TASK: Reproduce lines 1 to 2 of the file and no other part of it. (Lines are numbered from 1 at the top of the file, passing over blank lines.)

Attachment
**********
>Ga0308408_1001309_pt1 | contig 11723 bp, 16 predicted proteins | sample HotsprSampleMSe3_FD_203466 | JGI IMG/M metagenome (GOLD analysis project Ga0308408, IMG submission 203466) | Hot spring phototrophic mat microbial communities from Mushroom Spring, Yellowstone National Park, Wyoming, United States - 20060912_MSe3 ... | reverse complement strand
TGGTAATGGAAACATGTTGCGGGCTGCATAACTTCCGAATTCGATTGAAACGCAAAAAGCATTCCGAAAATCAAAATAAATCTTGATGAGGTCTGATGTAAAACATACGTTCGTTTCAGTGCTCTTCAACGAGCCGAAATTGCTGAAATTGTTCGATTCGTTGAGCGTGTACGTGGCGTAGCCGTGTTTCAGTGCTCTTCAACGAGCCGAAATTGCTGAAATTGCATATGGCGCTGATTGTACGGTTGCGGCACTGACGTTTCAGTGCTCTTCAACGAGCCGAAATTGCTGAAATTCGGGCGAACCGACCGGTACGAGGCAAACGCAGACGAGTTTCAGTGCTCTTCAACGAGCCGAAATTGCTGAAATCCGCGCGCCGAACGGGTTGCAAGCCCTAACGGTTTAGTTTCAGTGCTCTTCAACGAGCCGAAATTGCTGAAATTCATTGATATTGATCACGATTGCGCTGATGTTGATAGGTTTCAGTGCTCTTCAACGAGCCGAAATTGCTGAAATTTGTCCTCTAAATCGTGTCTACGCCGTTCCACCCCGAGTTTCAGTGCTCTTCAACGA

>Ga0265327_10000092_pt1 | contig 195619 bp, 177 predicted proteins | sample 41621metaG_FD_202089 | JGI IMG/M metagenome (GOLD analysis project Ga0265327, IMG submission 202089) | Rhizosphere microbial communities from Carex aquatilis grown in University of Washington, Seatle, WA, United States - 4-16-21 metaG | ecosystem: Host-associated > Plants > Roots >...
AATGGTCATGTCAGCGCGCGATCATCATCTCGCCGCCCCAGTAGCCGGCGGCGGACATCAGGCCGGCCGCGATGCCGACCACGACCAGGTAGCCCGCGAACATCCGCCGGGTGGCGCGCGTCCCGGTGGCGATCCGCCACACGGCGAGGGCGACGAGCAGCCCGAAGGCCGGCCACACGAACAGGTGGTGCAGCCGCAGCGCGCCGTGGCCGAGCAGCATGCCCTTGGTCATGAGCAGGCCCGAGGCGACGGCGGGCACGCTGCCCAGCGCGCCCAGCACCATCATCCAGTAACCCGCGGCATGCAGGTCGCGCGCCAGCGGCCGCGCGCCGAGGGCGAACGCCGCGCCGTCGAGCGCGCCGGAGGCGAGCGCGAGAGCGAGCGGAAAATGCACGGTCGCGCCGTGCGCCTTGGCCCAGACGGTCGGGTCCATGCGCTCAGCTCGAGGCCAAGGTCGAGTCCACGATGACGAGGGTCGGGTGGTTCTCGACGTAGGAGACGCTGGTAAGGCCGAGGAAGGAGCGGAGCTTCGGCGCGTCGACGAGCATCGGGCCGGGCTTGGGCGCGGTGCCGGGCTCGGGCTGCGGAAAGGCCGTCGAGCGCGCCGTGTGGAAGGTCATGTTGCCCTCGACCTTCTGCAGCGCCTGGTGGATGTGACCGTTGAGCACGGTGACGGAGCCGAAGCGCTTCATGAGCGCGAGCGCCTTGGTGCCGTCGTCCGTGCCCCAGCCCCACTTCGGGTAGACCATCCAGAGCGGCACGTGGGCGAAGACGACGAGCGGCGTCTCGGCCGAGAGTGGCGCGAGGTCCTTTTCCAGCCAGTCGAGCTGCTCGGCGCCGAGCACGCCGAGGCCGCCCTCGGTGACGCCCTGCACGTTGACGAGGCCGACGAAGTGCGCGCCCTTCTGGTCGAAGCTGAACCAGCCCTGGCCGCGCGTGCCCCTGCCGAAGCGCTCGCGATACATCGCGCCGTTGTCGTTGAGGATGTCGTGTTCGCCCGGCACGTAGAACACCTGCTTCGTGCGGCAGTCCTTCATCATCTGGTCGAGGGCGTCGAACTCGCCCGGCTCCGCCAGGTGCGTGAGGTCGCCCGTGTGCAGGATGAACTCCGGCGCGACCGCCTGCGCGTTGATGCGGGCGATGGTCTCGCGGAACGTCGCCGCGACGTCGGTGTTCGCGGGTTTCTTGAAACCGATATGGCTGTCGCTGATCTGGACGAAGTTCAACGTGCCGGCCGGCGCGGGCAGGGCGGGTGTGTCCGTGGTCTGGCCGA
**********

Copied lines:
>Ga0308408_1001309_pt1 | contig 11723 bp, 16 predicted proteins | sample HotsprSampleMSe3_FD_203466 | JGI IMG/M metagenome (GOLD analysis project Ga0308408, IMG submission 203466) | Hot spring phototrophic mat microbial communities from Mushroom Spring, Yellowstone National Park, Wyoming, United States - 20060912_MSe3 ... | reverse complement strand
TGGTAATGGAAACATGTTGCGGGCTGCATAACTTCCGAATTCGATTGAAACGCAAAAAGCATTCCGAAAATCAAAATAAATCTTGATGAGGTCTGATGTAAAACATACGTTCGTTTCAGTGCTCTTCAACGAGCCGAAATTGCTGAAATTGTTCGATTCGTTGAGCGTGTACGTGGCGTAGCCGTGTTTCAGTGCTCTTCAACGAGCCGAAATTGCTGAAATTGCATATGGCGCTGATTGTACGGTTGCGGCACTGACGTTTCAGTGCTCTTCAACGAGCCGAAATTGCTGAAATTCGGGCGAACCGACCGGTACGAGGCAAACGCAGACGAGTTTCAGTGCTCTTCAACGAGCCGAAATTGCTGAAATCCGCGCGCCGAACGGGTTGCAAGCCCTAACGGTTTAGTTTCAGTGCTCTTCAACGAGCCGAAATTGCTGAAATTCATTGATATTGATCACGATTGCGCTGATGTTGATAGGTTTCAGTGCTCTTCAACGAGCCGAAATTGCTGAAATTTGTCCTCTAAATCGTGTCTACGCCGTTCCACCCCGAGTTTCAGTGCTCTTCAACGA